The Express however has conveniently decided not to let this get in the way when it comes to a right good scare story. So what’s their problem with it?
Well you see the song mentions refugees coming to Scotland from nations such as Iraq Turkey, Somalia,
and Zimbabwe. You know the kind of refugees the Express doesn’t like. What a pity Steven didn’t think to mention refugees from the city of London moving to Scotland to escape the terror of socialism.

Unfortunately for the Express Steven writes songs about the real world and no city boys or girls would ever flee London in terror of Socialism. No they would just terrorise the people into believing that socialism was evil and only they could cure it. So it seems that a song about empower and human rights offends these people, I hate to say this but why I am not surprised?

They also seem to demonstrate their lack of both culture and class by claiming that the wonderfully emotional plea for cross border friendship Both Sides of the Tweed by the brilliant Dick Gaughan is unsuitable for the ears of teenagers. This is probably because it destroys the better together myth that two neighbouring countries who used to share a union can’t be friends These uncouth urchins have obviously never heard of scandinavia where such a social union has worked well for decades.

Undaunted by the fact that Jeremy Kyle would tell them that they had failed every question in the lie detector they also target songs such as Ding Dong Dollar. This is a well known protest song on our country’s honourable principled and long standing fight against nuclear weapons and was an anthem of CND in the 1960’s and 70’s. The trade union movement also took a hammering from the most Thatcherite paper in Britain as the Matt McGinn song If It Wisnae For The Union was also slated by the better together spokesperson.

I also don’t get the fact these people seem a tad upset about our students learning some of the work of Robert Burns. This to me at least has the sickening stench of hypocrisy which these cultural peasants wish to manipulate for political gain. Yes George Robertson you did hear me right. After all I know it’s not Scotland which has no culture. On the contrary Scotland has a thriving culture and that is what you and your friends find so difficult to cope with.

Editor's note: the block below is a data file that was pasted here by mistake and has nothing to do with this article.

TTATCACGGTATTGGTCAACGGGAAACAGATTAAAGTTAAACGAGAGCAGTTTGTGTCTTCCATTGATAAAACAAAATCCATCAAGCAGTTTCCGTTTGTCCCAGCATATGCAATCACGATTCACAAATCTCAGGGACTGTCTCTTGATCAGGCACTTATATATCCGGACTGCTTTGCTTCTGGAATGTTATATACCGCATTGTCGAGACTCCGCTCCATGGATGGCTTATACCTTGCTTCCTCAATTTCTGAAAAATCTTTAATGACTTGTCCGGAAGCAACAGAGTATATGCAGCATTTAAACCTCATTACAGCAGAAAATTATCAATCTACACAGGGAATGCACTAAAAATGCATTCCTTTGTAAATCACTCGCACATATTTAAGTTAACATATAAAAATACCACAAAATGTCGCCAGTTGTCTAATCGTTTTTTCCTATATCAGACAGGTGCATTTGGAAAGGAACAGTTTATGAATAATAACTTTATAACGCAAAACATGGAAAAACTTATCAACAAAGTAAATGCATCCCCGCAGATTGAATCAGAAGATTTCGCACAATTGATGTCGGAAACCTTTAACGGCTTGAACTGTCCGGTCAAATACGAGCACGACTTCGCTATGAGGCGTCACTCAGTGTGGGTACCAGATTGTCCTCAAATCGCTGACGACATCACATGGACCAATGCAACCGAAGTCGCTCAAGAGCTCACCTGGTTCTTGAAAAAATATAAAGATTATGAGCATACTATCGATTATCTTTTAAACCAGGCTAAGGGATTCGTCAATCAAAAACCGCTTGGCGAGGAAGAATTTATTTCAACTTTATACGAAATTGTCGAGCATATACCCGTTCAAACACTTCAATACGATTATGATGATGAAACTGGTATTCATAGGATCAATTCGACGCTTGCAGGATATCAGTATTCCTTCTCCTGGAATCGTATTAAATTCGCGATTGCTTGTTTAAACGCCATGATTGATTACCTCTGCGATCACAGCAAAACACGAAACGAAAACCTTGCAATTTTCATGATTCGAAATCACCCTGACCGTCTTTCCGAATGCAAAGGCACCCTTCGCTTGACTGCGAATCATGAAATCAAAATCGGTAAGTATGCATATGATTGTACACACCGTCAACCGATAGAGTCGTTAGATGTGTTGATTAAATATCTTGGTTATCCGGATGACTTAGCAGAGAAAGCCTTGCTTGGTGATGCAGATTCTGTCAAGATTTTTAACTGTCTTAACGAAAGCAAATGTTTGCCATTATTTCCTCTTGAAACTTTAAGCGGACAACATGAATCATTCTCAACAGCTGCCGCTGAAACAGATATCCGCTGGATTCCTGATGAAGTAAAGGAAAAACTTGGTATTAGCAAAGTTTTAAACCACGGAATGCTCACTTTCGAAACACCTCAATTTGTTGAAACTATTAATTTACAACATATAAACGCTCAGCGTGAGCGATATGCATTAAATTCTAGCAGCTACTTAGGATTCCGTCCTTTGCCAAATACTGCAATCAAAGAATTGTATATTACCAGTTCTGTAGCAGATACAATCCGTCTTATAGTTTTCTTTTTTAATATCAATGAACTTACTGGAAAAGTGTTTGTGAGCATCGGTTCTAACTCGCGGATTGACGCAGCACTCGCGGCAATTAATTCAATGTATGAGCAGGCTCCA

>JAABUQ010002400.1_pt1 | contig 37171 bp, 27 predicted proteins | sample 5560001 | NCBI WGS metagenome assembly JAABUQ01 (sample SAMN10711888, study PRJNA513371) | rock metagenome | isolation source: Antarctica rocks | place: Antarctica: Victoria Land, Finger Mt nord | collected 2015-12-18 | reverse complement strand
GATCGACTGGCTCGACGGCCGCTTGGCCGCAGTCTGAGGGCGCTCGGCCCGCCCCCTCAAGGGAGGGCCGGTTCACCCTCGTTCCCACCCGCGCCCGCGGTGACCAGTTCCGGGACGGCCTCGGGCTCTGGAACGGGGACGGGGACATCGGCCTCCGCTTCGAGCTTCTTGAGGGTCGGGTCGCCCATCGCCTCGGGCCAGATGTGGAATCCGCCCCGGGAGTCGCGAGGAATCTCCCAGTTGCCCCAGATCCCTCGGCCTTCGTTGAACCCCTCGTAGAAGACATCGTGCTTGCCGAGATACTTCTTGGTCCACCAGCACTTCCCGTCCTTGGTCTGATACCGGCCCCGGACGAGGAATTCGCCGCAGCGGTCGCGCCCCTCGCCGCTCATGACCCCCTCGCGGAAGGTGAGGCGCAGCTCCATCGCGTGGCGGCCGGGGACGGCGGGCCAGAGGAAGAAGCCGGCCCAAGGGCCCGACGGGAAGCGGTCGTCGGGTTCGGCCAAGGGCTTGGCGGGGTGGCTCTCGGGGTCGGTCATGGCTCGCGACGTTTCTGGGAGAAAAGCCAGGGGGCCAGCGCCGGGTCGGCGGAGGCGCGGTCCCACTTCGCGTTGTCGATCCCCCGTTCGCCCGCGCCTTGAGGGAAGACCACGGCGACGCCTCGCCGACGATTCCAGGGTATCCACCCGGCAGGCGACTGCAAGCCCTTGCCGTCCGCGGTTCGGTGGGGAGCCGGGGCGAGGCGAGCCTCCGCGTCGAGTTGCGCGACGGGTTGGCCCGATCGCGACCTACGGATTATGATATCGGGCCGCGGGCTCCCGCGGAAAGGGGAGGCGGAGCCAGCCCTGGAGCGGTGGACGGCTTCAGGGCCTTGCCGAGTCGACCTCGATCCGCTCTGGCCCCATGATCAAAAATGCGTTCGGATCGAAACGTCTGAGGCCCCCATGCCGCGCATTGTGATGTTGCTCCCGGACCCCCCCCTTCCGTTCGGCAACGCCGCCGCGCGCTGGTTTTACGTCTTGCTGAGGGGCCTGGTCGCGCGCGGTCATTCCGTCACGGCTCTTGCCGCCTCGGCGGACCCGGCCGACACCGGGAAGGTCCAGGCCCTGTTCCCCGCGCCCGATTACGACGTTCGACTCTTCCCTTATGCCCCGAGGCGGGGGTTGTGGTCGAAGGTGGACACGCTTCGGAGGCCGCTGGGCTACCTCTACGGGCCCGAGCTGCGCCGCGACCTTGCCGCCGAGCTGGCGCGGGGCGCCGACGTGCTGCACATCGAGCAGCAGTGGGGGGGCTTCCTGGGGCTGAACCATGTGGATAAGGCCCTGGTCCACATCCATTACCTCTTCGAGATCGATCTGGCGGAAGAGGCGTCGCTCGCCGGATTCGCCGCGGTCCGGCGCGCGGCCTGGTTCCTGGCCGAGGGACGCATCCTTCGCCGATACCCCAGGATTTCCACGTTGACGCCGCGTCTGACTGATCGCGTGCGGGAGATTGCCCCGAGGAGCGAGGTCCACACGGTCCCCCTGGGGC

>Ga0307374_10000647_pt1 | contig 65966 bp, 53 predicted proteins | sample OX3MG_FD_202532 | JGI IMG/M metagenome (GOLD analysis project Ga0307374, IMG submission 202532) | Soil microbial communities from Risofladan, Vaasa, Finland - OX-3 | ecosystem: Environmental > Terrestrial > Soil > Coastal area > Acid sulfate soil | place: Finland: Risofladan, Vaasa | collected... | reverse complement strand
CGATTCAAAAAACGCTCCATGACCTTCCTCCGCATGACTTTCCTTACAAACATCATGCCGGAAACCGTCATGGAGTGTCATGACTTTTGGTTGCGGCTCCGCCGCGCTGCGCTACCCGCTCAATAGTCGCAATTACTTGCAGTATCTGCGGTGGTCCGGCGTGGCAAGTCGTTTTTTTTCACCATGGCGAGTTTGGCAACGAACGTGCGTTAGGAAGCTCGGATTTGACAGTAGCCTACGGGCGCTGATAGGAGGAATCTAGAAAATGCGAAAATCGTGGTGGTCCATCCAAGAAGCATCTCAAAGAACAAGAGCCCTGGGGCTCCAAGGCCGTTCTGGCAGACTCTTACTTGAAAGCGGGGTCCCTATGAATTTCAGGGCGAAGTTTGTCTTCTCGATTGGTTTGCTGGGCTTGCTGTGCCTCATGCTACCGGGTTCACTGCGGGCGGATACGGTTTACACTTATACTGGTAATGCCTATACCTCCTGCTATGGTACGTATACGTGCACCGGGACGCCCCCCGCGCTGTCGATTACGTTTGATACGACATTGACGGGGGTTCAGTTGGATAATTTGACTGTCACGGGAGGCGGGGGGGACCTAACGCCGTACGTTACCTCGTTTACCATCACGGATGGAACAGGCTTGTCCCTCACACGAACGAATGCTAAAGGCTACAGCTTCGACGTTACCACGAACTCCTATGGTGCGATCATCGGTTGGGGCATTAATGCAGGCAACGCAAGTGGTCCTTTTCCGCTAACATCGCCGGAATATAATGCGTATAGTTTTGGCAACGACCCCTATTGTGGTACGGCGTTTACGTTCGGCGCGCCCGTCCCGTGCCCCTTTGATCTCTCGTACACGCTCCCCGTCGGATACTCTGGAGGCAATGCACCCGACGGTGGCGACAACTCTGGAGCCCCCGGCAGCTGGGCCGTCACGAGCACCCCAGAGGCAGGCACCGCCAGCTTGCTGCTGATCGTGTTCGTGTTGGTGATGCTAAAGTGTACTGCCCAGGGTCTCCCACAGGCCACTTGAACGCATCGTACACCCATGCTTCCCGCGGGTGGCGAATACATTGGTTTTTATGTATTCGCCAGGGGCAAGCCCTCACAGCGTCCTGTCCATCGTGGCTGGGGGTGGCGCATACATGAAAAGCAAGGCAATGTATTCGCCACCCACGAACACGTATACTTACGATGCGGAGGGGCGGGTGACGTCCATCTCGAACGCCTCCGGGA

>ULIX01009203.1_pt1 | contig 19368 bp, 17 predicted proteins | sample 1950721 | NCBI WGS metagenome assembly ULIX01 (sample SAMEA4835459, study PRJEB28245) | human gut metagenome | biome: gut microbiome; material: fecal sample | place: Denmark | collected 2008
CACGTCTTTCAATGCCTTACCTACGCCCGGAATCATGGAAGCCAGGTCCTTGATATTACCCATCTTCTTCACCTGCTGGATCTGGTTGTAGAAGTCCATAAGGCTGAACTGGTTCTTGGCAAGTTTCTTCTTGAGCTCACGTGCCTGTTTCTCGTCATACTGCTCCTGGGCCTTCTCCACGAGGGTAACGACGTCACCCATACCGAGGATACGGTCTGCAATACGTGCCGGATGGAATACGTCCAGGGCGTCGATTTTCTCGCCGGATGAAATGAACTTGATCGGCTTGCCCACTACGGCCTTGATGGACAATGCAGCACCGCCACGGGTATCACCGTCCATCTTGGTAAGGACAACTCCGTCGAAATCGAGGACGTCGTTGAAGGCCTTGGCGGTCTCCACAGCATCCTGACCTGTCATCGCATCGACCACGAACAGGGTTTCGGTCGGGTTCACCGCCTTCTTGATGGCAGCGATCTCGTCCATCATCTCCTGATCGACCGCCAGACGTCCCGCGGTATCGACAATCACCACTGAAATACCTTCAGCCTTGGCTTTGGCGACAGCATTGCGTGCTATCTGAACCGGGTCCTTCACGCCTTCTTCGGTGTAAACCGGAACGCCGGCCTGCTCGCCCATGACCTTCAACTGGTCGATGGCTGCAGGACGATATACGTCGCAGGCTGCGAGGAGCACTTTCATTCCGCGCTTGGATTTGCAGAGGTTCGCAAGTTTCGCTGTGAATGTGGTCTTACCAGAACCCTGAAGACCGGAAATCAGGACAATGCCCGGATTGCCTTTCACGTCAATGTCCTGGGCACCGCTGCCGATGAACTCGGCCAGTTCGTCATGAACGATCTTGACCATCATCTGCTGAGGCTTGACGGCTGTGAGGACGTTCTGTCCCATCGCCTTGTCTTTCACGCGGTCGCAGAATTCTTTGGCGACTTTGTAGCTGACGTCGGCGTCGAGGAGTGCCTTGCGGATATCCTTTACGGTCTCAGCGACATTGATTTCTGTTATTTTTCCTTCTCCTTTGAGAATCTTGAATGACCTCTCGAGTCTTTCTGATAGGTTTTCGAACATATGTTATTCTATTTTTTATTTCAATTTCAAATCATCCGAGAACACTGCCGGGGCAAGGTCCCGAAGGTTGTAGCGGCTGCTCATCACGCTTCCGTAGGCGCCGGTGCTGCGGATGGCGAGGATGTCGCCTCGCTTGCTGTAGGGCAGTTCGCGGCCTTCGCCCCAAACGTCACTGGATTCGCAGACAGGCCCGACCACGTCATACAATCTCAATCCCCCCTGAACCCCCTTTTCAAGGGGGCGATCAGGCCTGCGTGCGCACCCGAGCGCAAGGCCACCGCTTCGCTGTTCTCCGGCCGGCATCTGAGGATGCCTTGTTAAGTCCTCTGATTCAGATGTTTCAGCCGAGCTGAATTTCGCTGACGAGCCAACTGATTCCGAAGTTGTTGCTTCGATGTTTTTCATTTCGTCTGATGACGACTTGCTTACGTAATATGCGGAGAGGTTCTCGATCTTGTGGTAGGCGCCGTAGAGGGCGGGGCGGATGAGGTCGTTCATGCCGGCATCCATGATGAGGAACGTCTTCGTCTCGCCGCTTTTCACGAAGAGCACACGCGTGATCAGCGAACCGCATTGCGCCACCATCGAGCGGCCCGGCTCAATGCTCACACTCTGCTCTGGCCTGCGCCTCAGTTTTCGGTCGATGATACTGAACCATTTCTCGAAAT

So I conclude with an uncomfortable truth for better together. The question is this, so what if Scotland’s school children are learning about Scotland. What’s your problem with that? Are you scared that when our children do find out more about our history and about what the union’s really like they won’t put up with it any more. I suggest that is exactly what your afraid of, in fact I say your not just afraid of it your absolutely terrified. It’s just a pity it didn’t happen 40 years ago.

I believe it is time to face facts Scotland and England are very different countries with very different political beliefs. This is the same with Wales and Northern Ireland. It is time to stop fighting this fact and instead to actively embrace it. Britain has to die a natural death before four feuding family members can ever become good friends and neighbours that Geography insists we should be as we are able to express ourselves in our own voice singing songs of freedom and fairness as we seek to build a better future not just for our country but for the global family of nations in which we must all play a part.

Love And Best Wishes
Gayle X

Notes On A Quarter Life Crisis

Hey everyone. As regular readers of tartan tights will be aware Thursday’s are often my most cultural day of the week and this week was no exception. After lively and productive writing sessions at Tollcross and GoMA I journeyed to the south side of the city to Queens Park Cafe to take in a one man show from one of the brightest stars in the Scottish spoken word scene Kevin Gilday at the south side festival fringe.

Yes you did read it right it is a Glasgow festival and it does have own unique fringe. Well, Edinburgh isn’t the only festival to wear a fringe with style. I mean Glasgow is a very cultural city and I’m not referring to blade culture or gun culture. After all we have long and proud tradition of the performing arts in Glasgow and of those arts be it theatre poetry or music having a distinctly radical edge to them. One only has look to the words and music of Matt McGinn the poetry of Agnes Owens and Edwin Morgan and the ground breaking theatrical productions of Wildcat and 7.84. to illustrate the fact that Glasgow is and always has been a city where the workers voices have always been heard and the words of the scheme have always resonated with the masses.